Throwaway world bugs Riverbank fix-it, make-it man

RIVERBANK -- A.J. Meyers is a master of dying trades. He's a cobbler, leather worker, silversmith and saddle maker. The 78-year-old has spent a lifetime doing what he loves and watching the need for it fade away.

"It's really hard right now to make a living because everything is made throwaway," he said, ripping the heel from a cowboy boot tipped upside down on a metal last, a foot mold around which shoes are made and repaired.

He said he doesn't know what will happen to the piles of wooden and metal lasts in a hidden corner of his business, Meyers Shoe Shop and Saddlery in Riverbank, when he's no longer around.

Meyers' granddaughter and newest apprentice, Josi Appling, 15, figures she'll have to teach herself to use them because her grandfather refuses.

"He's teaching me everything but shoes," Josi said, hunkered over a table of dyes and a leather strip destined to keep someone's pants up. "He says it's a dying business."

Roughly 20 percent of Americans have their shoes repaired, according to America's Research Group, which surveys customers about their spending habits.

Meyers has taught most of his family the other trades. Combine what his children and grandchildren know and the shop could go on forever, as Josi hopes.

"But he'll probably outlive all of us anyway," she added.

Distinctive smell

Shoe repair is how Meyers got started. From there, "I just learned what interested me and incorporated it into my business. When I got tired of doing it, I stopped," he said, molding a fresh sole to a boot with the help of a heavy sander that fills the room with a scent that morphs from toast to burnt leather.

That explains the shoe repair, which he learned in two weeks from a cobbler going out of business in Riverbank; leather work, a craft he learned at Oakdale High School; and silversmithing, which he took up after two hours of training by an artisan competing in roping at the annual Oakdale rodeo.

But saddlery happened to him, he explained.

"This fellow brought me a saddle that needed stirrups. I said I'd never done it before, but I'd give it a try. I did, and the guy told everyone to bring their saddles to Riverbank. Pretty soon, I'd done everything on a saddle, so I started building them," he said.

Meyers built his last saddle in 1969. Now, he designs them and has someone else build them.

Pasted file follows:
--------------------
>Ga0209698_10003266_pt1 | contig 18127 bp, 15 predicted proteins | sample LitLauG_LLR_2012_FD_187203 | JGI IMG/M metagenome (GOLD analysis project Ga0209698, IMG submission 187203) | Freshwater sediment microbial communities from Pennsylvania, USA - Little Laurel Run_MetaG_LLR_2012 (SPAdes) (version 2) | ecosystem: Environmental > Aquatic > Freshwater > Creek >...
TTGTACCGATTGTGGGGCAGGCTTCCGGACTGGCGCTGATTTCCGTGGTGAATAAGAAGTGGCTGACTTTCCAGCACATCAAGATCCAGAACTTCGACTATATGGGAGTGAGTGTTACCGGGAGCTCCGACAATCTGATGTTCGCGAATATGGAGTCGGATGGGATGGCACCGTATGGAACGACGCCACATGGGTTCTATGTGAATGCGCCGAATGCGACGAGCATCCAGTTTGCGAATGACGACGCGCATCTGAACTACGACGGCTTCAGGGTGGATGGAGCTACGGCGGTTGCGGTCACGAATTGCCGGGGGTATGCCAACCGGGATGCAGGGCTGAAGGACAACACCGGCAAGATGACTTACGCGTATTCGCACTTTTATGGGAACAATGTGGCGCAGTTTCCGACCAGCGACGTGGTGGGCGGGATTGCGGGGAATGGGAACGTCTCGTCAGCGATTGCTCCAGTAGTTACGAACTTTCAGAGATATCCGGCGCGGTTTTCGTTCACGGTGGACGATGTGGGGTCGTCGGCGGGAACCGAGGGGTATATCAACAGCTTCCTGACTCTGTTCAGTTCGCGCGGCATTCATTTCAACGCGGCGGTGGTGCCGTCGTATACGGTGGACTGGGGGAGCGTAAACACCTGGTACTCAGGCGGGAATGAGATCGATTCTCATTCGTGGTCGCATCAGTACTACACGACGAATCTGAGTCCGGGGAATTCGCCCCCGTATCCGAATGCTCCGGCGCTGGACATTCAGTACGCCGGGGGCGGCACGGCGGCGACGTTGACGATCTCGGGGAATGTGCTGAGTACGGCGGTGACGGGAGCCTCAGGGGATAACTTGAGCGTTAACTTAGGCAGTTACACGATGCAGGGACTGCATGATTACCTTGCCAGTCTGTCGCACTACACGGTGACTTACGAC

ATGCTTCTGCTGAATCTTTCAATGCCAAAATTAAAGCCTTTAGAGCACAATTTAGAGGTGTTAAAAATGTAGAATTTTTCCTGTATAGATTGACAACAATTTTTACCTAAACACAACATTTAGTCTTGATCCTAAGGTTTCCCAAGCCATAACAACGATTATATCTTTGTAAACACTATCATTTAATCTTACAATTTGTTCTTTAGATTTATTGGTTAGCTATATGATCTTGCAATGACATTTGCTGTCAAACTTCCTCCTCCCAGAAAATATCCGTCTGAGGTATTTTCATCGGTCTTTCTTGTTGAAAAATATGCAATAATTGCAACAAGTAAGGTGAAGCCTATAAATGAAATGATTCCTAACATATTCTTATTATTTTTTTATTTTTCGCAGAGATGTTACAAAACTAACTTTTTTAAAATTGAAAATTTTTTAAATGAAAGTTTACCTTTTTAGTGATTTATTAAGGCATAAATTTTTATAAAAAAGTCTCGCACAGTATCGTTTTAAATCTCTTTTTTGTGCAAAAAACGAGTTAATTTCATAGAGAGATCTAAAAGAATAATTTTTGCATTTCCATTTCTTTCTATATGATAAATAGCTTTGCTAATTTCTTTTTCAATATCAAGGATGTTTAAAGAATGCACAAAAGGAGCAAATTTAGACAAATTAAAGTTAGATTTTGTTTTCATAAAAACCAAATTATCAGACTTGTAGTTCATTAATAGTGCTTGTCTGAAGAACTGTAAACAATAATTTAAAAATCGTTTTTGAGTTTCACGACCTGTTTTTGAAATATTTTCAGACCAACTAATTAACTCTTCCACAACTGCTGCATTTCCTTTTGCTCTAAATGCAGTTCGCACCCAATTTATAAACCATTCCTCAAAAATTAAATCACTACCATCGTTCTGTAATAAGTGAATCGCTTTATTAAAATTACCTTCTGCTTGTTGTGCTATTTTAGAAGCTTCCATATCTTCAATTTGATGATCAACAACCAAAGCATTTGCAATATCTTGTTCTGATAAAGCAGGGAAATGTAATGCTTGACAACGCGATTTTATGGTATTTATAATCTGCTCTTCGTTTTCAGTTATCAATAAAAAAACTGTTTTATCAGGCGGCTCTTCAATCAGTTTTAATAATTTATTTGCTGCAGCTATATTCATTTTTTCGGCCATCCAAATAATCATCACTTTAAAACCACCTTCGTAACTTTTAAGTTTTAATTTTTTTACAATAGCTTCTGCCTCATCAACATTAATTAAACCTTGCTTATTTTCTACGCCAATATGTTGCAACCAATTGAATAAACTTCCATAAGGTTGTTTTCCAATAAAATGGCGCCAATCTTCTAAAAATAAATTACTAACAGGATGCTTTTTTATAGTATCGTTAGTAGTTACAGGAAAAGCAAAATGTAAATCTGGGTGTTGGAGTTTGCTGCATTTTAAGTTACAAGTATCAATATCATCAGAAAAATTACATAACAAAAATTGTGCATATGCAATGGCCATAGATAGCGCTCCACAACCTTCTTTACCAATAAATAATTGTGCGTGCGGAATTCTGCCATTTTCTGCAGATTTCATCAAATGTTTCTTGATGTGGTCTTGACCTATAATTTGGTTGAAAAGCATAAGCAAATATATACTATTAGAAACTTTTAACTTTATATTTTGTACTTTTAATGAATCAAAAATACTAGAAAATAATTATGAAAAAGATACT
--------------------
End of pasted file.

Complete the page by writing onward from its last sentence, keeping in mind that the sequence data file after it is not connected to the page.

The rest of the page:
His designs fill a third of his shop on Santa Fe Street, where he has worked six days a week, 8½ hours a day, since he opened 55 years ago.

Three years after he opened, Meyers moved across the street. So he always has been pretty easy to find. His open door has earned him a lot of friends. Over the course of a day, people of all ages and backgrounds meander in and out of his shop taking in a blend of smells: glue, dyes and leather warmed by the sun radiating through the shop's picture windows.

Meyers said he figures people come by because they like his prices. Josi thinks they like her grandpa.

"Names and money don't matter to him. Everyone is the same in here," she said.

A famous customer

Take the time Steven Spielberg came in. He wanted Meyers, who was ill at the time, to patch a badly beaten leather bag as quickly as possible for a film he was doing in the foothills. It would have taken more work than Meyers was up to, so he said "no."

"He comes in here like everyone is supposed to know him. I said, 'I can't quit my other customers' work ahead of you,' " Meyers said. "I could never cater to upper-end people. That's just not me. Most people that come in here are plain working people like me," he said.

Bob Wood, a cattleman and glass worker from Empire, has been visiting Meyers' shop for 30 years. With his white cowboy hat, handlebar mustache and big belt buckle, he blends in with the shop's figurines and knickknacks.

"If you need something and (Meyers) doesn't have it, he'll make it for you. He's one of the last around. He does good work," said Wood, leaning back on a pair of pliers tucked into a custom-made pouch by Meyers. It's attached to Wood's belt like a gun holster.

"I don't think you're going to hear anything bad about this guy," he added.

Meyers credits the hard times of his youth for who he is today. Growing up with little money around other folks with little money, nothing was disposable.

Over the years, Meyers has welcomed everyone into his shop, from self-described cheats to a Gypsy born in the back of a wagon in the Dakotas, he said.

Meyers made and sold reins and tack with the Gypsy to wholesalers.

"He told me there'd never be a Gypsy that'd try to take me. I don't know why. I guess I'm part of the clan now," Meyers said with a chuckle.

"I don't think I've ever been cheated. I really don't.

"A sailor came in once and put 50 cents on the counter. I said, 'What's this for?' He said he lacked 50 cents one day and I told him to bring it in next time he came. 'That was four years ago' the sailor said."

Meyers smiles widely when talking about his customers, whose names pepper his stories.

Asked what brings them to the shop, his customers say it's the good work of a man who keeps history alive.

And then, in case you haven't been around long enough to know the man behind the work, customers such as Councilman Garrad Marsh add:

"There just aren't many like him."

Bee staff writer Eve Hightower can be reached at or 578-2382.